14
Let $n$ and $k$ be integers with $1 \leq k \leq n.$ Show that $\displaystyle{}\sum_{k=1}^{n} \binom{n}{k}\binom{n}{k − 1} = \dfrac{\binom{2n + 2}{n + 1}}{2} − \binom{2n}{n}.$
15
Let n be a positive integer. Show that $\binom{2n}{n + 1} + \binom{2n}{n} = \dfrac{\binom{2n + 2}{n + 1}}{2}.$
16
Show that if $p$ is a prime and $k$ is an integer such that $1 \leq k \leq p − 1,$ then $p$ divides $\binom{p}{k} .$
17
Show that if $n$ and $k$ are positive integers, then $\binom{n + 1}{k} = \dfrac{(n + 1)\binom {n}{k – 1}}{k}.$ Use this identity to construct an inductive definition of the binomial coefficients.
18
Prove the identity $\binom{n}{r}\binom{r}{k} = \binom{n}{k}\binom{n−k}{r−k} ,$ whenever $n, r,$ and $k$ are nonnegative integers with $r \leq n$ and $k \leq r,$ using a combinatorial argument. using an argument based on the formula for the number of $r$-combinations of a set with $n$ elements.
19
Prove that if $n$ and $k$ are integers with $1 \leq k \leq n,$ then $k \binom{n}{k} = n \binom{n−1}{k−1},$ using a combinatorial proof. [Hint: Show that the two sides of the identity count the number of ways to select a subset with $k$ elements from a set ... then an element of this subset.] using an algebraic proof based on the formula for $\binom{n}{r}$ given in Theorem $2$ in Section $6.3.$
20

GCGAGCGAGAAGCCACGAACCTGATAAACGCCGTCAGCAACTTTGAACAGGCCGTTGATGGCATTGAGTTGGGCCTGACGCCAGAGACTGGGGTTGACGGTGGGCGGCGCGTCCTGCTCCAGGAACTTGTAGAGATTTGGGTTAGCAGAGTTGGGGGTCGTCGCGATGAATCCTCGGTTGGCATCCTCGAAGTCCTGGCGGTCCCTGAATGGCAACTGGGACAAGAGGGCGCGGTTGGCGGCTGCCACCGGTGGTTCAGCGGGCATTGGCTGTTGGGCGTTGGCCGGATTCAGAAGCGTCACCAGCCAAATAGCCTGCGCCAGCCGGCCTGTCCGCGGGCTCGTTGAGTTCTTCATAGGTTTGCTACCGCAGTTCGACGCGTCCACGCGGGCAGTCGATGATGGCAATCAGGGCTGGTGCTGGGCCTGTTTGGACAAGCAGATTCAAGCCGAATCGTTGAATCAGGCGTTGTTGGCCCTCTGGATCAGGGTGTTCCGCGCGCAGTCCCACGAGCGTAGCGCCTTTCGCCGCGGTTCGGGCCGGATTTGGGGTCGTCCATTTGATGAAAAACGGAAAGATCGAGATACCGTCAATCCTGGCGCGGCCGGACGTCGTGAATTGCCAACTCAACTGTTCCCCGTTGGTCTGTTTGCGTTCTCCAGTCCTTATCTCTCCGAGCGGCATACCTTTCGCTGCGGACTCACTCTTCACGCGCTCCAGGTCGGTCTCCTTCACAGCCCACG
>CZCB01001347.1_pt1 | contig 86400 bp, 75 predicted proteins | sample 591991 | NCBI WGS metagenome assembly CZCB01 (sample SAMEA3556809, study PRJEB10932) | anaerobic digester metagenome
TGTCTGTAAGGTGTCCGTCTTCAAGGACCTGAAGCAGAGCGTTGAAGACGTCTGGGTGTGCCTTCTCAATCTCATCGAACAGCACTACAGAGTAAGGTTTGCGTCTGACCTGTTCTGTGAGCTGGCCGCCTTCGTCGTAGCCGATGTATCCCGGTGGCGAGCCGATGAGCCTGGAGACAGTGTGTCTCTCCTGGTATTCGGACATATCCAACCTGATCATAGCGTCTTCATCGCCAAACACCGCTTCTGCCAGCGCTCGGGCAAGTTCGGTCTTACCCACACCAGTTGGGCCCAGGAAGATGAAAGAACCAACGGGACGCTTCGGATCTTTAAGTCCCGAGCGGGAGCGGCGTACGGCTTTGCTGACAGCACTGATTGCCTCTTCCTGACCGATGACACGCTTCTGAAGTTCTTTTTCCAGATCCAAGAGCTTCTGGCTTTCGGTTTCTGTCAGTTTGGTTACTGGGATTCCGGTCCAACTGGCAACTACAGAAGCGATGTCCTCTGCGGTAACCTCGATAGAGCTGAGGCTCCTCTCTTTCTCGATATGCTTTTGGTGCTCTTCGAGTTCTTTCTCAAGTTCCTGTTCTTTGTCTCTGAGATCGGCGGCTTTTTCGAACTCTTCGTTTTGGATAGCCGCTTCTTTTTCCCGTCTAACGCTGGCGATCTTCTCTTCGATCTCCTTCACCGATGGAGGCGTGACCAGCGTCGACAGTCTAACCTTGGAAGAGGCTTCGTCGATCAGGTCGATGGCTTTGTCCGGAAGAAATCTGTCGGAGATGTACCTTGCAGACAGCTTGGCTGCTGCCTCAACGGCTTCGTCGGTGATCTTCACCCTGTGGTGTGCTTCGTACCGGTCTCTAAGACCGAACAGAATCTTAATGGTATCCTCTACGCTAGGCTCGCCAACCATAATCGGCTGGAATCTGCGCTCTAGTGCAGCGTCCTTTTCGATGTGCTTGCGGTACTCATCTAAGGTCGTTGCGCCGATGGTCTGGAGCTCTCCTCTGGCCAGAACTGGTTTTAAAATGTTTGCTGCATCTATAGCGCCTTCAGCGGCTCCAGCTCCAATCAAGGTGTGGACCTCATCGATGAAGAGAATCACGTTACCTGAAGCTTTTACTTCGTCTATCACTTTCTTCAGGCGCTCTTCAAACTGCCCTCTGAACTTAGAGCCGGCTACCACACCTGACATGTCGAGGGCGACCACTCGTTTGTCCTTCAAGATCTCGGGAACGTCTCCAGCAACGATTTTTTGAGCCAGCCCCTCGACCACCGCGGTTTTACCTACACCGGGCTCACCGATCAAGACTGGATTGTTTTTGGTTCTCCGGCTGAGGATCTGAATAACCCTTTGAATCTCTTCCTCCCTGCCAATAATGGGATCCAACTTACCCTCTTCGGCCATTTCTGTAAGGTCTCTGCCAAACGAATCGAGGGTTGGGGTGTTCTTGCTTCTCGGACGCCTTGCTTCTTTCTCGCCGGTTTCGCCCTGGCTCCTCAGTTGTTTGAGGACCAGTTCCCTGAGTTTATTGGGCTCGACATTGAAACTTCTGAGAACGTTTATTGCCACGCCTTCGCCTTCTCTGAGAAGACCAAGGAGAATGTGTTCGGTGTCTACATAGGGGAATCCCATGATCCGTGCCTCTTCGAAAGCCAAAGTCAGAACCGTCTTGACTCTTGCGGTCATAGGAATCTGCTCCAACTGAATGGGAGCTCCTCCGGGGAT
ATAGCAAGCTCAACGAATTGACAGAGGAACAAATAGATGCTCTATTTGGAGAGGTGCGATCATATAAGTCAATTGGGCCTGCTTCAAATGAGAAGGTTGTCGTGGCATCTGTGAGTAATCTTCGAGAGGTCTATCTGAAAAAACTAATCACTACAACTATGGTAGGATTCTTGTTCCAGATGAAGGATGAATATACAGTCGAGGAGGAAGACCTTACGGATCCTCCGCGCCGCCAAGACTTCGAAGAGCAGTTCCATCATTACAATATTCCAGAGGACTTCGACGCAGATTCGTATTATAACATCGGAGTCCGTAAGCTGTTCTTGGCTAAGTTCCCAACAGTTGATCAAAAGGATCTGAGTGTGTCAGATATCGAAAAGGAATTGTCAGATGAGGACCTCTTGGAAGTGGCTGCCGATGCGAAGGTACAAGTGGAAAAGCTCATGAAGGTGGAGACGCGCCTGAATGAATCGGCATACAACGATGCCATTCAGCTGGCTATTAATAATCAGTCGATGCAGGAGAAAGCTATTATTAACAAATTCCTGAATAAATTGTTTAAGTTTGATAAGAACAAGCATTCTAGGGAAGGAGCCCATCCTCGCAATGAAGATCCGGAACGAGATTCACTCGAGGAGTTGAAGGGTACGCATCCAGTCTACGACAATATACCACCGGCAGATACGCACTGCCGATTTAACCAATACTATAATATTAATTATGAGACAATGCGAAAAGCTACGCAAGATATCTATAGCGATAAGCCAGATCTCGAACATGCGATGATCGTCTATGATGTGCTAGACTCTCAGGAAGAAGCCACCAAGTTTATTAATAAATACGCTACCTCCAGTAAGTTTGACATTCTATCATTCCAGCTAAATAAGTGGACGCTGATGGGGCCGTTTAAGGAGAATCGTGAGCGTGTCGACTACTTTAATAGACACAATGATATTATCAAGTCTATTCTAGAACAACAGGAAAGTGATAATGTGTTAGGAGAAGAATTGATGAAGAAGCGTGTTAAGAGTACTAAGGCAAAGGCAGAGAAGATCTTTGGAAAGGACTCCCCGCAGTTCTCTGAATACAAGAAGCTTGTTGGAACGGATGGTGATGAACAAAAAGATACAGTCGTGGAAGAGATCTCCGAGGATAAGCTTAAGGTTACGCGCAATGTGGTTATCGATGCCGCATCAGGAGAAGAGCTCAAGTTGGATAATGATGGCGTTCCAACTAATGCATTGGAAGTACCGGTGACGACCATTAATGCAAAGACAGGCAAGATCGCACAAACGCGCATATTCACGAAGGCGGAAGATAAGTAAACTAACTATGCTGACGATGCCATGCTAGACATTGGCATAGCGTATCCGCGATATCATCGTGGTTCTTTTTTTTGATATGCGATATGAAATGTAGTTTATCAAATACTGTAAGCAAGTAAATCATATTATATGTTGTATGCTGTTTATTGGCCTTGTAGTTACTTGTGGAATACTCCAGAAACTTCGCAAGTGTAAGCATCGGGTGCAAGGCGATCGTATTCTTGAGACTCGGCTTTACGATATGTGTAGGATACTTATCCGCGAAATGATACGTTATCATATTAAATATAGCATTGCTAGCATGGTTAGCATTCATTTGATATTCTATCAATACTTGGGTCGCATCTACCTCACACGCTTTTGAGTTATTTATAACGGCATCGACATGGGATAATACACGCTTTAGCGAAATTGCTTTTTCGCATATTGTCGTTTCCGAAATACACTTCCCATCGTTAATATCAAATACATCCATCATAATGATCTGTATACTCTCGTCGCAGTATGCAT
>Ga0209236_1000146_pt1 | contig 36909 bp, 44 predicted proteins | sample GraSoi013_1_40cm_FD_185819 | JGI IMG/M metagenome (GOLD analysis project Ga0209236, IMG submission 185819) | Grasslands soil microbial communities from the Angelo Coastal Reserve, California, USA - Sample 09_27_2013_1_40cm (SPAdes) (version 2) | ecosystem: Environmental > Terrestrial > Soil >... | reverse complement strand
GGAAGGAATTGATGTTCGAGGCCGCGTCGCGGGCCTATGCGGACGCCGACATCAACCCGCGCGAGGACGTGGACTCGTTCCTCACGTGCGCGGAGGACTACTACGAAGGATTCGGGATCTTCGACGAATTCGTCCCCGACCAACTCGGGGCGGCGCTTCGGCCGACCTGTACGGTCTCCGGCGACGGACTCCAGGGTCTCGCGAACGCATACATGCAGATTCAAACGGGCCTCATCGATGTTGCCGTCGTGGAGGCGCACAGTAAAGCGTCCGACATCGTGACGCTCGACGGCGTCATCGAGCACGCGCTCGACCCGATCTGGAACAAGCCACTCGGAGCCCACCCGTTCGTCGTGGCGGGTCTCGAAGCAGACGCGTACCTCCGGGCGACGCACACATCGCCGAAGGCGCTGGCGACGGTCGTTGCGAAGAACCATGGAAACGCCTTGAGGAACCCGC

Suppose that $k$ and $n$ are integers with $1 \leq k<n.$ Prove the hexagon identity $\binom{n-1}{k-1}\binom{n}{k+1}\binom{n+1}{k} = \binom{n-1}{k}\binom{n}{k-1}\binom{n+1}{k+1},$ which relates terms in Pascal’s triangle that form a hexagon.
21
Prove Pascal’s identity, using the formula for $\binom{n}{r}.$
22
Suppose that $b$ is an integer with $b \geq 7.$ Use the binomial theorem and the appropriate row of Pascal’s triangle to find the base-$b$ expansion of $(11)^{4}_{b}$ [that is, the fourth power of the number $(11)_{b}$ in base-$b$ notation].
23
Show that if $n$ and $k$ are integers with $1 \leq k \leq n,$ then $\binom{n}{k} \leq \frac{n^{k}}{2^{k−1}}.$
24
Use question $14$ and Corollary $1$ to show that if $n$ is an integer greater than $1,$ then $\binom{n}{\left \lfloor n/2 \right \rfloor}\geq \frac{2^{n}}{2}.$ Conclude from part $(A)$ that if $n$ is a positive integer, then $\binom{2n}{n}\geq \frac{4^{n}}{2n}.$
25
Show that $\binom{n}{k} \leq 2^{n}$ for all positive integers $n$ and all integers $k$ with $0 \leq k \leq n.$
26
Show that if $n$ is a positive integer, then $1 = \binom{n}{0}<\binom{n}{1}<\dots < \binom{n}{\left \lfloor n/2 \right \rfloor} = \binom{n}{\left \lceil n/2 \right \rceil}>\dots \binom{n}{n-1}>\binom{n}{n}=1.$
27
What is the row of Pascal’s triangle containing the binomial coefficients $\binom{9}{k} ,\: 0 \leq k \leq 9?$
The row of Pascal’s triangle containing the binomial coefficients $\binom{10}{k},\: 0 \leq k \leq 10, \:\text{is:}\: 1\:\: 10\:\: 45\:\: 120\:\: 210\:\: 252\:\: 210\:\: 120\:\: 45\:\: 10\:\: 1$ Use Pascal’s identity to produce the row immediately following this row in Pascal’s triangle.
Give a formula for the coefficient of $x^{k}$ in the expansion of $\left(x^{2} − \frac{1}{x}\right)^{100},$ where $k$ is an integer.
Give a formula for the coefficient of $x^{k}$ in the expansion of $\left(x + \frac{1}{x}\right)^{100},$ where $k$ is an integer.